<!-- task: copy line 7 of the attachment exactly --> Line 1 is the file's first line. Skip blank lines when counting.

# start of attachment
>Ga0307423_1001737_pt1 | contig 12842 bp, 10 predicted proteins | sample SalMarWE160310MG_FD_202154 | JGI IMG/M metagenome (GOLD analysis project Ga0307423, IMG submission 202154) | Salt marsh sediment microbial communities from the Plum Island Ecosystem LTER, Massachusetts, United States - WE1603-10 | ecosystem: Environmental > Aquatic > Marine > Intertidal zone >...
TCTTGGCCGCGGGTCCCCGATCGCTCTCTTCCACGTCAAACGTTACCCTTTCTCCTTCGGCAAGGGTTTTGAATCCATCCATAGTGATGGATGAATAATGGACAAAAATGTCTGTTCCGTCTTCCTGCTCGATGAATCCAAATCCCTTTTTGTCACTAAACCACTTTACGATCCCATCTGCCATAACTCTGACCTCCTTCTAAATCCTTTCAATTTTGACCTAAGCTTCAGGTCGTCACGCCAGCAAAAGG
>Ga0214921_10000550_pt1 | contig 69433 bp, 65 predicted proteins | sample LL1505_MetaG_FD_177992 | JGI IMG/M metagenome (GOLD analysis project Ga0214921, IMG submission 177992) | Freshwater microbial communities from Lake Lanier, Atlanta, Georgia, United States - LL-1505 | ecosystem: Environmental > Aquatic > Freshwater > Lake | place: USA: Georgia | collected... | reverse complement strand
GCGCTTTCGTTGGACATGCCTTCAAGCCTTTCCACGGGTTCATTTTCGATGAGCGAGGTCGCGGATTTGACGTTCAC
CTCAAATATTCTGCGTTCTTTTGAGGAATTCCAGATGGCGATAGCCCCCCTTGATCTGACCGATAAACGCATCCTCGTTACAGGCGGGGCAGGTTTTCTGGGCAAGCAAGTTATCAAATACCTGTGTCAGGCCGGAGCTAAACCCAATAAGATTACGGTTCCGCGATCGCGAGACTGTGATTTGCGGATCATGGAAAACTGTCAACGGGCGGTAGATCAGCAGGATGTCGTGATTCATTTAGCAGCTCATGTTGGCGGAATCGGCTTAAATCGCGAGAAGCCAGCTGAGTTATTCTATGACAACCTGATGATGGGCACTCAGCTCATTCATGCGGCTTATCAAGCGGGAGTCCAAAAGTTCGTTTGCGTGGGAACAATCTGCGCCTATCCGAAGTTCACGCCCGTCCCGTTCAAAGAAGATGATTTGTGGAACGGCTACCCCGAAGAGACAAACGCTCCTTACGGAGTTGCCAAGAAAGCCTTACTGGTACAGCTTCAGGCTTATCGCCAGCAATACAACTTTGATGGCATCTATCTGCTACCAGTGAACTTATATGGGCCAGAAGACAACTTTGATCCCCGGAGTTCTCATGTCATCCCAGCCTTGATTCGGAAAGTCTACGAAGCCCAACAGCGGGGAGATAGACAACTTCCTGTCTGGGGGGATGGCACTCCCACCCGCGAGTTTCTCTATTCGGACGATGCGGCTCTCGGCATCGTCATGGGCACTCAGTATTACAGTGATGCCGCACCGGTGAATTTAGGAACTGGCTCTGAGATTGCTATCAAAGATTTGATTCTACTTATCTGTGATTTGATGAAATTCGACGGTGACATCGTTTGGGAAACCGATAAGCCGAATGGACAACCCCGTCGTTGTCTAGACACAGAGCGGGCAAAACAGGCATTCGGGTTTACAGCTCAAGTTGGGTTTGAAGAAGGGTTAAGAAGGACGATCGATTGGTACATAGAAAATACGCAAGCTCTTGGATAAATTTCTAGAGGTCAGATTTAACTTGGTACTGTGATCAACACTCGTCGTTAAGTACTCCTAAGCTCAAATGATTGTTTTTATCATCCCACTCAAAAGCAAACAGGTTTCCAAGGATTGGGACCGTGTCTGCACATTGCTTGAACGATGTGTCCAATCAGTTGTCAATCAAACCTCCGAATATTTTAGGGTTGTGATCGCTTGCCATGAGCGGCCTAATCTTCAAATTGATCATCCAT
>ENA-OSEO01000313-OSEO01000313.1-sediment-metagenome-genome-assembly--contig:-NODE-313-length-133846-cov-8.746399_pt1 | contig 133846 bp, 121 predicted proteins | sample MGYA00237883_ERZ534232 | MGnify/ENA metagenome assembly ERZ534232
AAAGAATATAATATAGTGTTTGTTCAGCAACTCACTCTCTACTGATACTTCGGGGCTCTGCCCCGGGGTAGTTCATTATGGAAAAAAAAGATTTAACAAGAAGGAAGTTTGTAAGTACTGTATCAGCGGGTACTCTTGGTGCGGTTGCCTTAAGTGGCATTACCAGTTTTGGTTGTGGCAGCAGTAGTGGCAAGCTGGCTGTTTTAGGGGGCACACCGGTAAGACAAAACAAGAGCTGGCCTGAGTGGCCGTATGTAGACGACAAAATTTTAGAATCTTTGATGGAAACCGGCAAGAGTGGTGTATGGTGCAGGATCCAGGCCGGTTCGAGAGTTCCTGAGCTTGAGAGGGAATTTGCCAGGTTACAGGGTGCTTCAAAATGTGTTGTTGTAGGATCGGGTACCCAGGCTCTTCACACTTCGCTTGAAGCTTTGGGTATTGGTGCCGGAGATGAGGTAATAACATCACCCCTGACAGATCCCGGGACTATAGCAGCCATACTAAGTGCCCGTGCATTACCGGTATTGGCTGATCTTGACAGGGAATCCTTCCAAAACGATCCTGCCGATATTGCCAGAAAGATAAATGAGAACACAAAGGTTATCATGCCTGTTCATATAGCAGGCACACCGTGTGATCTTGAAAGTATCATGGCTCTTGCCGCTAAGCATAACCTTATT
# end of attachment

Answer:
AAAGAATATAATATAGTGTTTGTTCAGCAACTCACTCTCTACTGATACTTCGGGGCTCTGCCCCGGGGTAGTTCATTATGGAAAAAAAAGATTTAACAAGAAGGAAGTTTGTAAGTACTGTATCAGCGGGTACTCTTGGTGCGGTTGCCTTAAGTGGCATTACCAGTTTTGGTTGTGGCAGCAGTAGTGGCAAGCTGGCTGTTTTAGGGGGCACACCGGTAAGACAAAACAAGAGCTGGCCTGAGTGGCCGTATGTAGACGACAAAATTTTAGAATCTTTGATGGAAACCGGCAAGAGTGGTGTATGGTGCAGGATCCAGGCCGGTTCGAGAGTTCCTGAGCTTGAGAGGGAATTTGCCAGGTTACAGGGTGCTTCAAAATGTGTTGTTGTAGGATCGGGTACCCAGGCTCTTCACACTTCGCTTGAAGCTTTGGGTATTGGTGCCGGAGATGAGGTAATAACATCACCCCTGACAGATCCCGGGACTATAGCAGCCATACTAAGTGCCCGTGCATTACCGGTATTGGCTGATCTTGACAGGGAATCCTTCCAAAACGATCCTGCCGATATTGCCAGAAAGATAAATGAGAACACAAAGGTTATCATGCCTGTTCATATAGCAGGCACACCGTGTGATCTTGAAAGTATCATGGCTCTTGCCGCTAAGCATAACCTTATT